Thomas Floyd: Red Bulls' surge rooted in McCarty, Alexander

Finally partnered together, the longtime teammates have been critical to New York's recent turnaround.

HARRISON, N.J. — Mike Petke's midfield remains a work in progress. That much he knows.

Even after the New York Red Bulls' 3-1 triumph over Toronto FC on Saturday made it four straight wins with Dax McCarty and Eric Alexander in the middle, the coach's instinct wasn't to be overly glowing in his praise of the duo.

"If I was out on the field, I would've choked them a couple times, if I'm being fair," Petke told Goal USA. "But if you look at it as a whole 90 minutes, they've done a very good job since we've started playing them side by side."

That they have. Although McCarty has been limited to a defensive midfield role when partnered with Tim Cahill or Peguy Luyindula this season, the 27-year-old has thrived with Alexander's two-way presence at his side in a 4-2-3-1 formation.

Mostly used as a winger over his two seasons in New York, Alexander is more attack-minded than McCarty. But the 26-year-old offers the soccer IQ, range and defensive discipline necessary to play deeper as well.

"Defensively, we've been too open," McCarty said. "We've been too easy to play through. Having another guy in there next to me really helps. It takes a little bit of a load off me defensively, and I have a little more freedom to be able to go forward and be more of an attacking threat. When I'm in there by myself, it's a lot of ground to cover."

Against Toronto, McCarty was the circulator. He completed 56 passes at an 89 percent clip and racked up a team-high eight recoveries. Alexander connected on fewer passes (47) at a lower percentage (84), but was more forward-thinking on the ball and led the team with seven duels won. And that passing accuracy was still better than the numbers Cahill (83) and Luyindula (79) have posted this season.

"They're just plugging a hole," Petke said. "They continue to play simple with the ball when they win it. That's the big thing — when you get players like Dax and Eric, you realize that the less they do, the better they're going to play."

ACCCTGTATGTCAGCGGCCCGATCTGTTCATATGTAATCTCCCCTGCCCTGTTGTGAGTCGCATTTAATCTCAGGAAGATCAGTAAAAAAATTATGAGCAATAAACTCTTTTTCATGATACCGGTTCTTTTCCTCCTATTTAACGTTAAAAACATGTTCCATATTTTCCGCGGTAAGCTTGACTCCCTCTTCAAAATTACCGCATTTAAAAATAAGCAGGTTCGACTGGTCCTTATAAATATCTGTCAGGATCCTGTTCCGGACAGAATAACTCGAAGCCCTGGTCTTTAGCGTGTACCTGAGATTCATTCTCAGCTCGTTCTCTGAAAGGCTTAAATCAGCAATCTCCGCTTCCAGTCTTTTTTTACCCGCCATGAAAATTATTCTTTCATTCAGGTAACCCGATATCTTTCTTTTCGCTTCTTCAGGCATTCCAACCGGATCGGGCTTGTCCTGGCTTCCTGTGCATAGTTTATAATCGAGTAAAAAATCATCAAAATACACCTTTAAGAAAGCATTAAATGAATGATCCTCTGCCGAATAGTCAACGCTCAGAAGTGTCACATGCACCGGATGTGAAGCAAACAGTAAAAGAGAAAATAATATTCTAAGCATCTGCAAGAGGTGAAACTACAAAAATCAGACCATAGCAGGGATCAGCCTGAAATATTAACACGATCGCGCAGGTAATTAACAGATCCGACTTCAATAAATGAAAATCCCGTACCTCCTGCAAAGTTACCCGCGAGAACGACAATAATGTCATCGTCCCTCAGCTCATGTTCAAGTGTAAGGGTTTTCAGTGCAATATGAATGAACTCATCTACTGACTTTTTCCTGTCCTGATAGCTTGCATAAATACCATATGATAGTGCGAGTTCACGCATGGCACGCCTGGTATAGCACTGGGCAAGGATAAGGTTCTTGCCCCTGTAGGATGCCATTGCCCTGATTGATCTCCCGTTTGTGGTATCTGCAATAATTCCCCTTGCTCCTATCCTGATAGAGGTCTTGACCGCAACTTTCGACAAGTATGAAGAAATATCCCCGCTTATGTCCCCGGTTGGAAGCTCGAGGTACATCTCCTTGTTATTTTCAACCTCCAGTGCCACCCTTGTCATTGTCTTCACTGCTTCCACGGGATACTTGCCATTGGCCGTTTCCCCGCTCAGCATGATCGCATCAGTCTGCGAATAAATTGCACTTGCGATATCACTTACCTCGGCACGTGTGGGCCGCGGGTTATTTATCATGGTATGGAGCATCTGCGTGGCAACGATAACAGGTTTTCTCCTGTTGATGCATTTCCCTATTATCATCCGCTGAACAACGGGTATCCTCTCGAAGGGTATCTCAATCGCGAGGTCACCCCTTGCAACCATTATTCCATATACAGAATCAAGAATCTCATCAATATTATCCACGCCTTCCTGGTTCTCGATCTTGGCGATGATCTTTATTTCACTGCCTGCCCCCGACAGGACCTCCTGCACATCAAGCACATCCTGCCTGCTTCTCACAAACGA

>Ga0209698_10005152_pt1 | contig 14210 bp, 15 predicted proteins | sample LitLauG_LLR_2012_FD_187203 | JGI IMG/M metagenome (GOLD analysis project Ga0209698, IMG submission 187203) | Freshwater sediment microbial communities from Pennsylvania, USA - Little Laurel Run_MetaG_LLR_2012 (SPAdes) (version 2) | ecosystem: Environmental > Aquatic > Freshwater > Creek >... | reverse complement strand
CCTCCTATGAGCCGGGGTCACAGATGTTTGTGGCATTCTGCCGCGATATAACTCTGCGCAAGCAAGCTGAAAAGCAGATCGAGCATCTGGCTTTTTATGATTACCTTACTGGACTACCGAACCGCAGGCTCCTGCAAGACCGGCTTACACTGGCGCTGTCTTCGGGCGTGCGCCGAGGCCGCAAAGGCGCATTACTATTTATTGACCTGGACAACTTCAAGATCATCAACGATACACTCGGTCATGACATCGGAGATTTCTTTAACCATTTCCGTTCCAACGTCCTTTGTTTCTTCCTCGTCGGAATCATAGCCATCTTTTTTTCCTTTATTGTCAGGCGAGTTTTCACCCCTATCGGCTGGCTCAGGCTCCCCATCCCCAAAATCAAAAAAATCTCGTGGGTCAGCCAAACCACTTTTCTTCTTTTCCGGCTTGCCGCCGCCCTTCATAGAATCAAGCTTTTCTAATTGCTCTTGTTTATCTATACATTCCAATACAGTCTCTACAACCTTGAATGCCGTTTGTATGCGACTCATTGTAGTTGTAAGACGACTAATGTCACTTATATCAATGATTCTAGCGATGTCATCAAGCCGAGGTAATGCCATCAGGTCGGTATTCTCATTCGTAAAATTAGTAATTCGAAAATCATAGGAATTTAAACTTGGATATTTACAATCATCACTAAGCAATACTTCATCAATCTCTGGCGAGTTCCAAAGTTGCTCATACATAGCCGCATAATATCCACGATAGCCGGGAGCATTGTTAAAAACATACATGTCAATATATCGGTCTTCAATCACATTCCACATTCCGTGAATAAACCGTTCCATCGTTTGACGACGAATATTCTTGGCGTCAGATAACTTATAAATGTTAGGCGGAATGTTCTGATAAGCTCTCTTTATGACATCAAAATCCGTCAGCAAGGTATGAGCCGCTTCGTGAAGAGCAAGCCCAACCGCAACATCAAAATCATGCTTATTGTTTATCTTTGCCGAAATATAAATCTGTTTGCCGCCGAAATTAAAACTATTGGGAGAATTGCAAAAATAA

There's also chemistry between the players that dates back to their time together with FC Dallas. When Dallas left McCarty unprotected in the 2010 expansion draft, the club did so knowing it had Alexander waiting in the wings.

Four years later, they're finally excelling as central midfield partners — not competitors for the same spot. Their understanding was evident when Alexander sat back in the 44th minute against Toronto, allowing McCarty to crash the box and prod home his third goal of the season.

"I learned a lot from Dax, especially in my earlier years," Alexander said. "So I know how he plays and we have good communication together. We read off each other pretty well."

Added McCarty: "It's kind of an unspoken balance that you have to have if you're going to play with two holding dual No. 6s. When one of them steps out, the other one has to be in there to cover."

The blossoming partnership has been just one aspect of Petke's shift from a 4-4-2 alignment to the 4-2-3-1. Part of New York's success Saturday stemmed from how playmaker Thierry Henry shadowed Michael Bradley to keep Toronto's midfield catalyst off the ball.

As Petke pointed out, the Red Bulls are still refining this new look — which is a scary thought for Eastern Conference foes heading into the playoffs. While McCarty and Alexander have certainly done their part, having that extra midfield support hasn't hurt.

"It's the work of the team," Henry said. "It's way easier for them when everybody is in front of the ball. That's what we need to keep on doing. As long as we keep doing that, they can shine."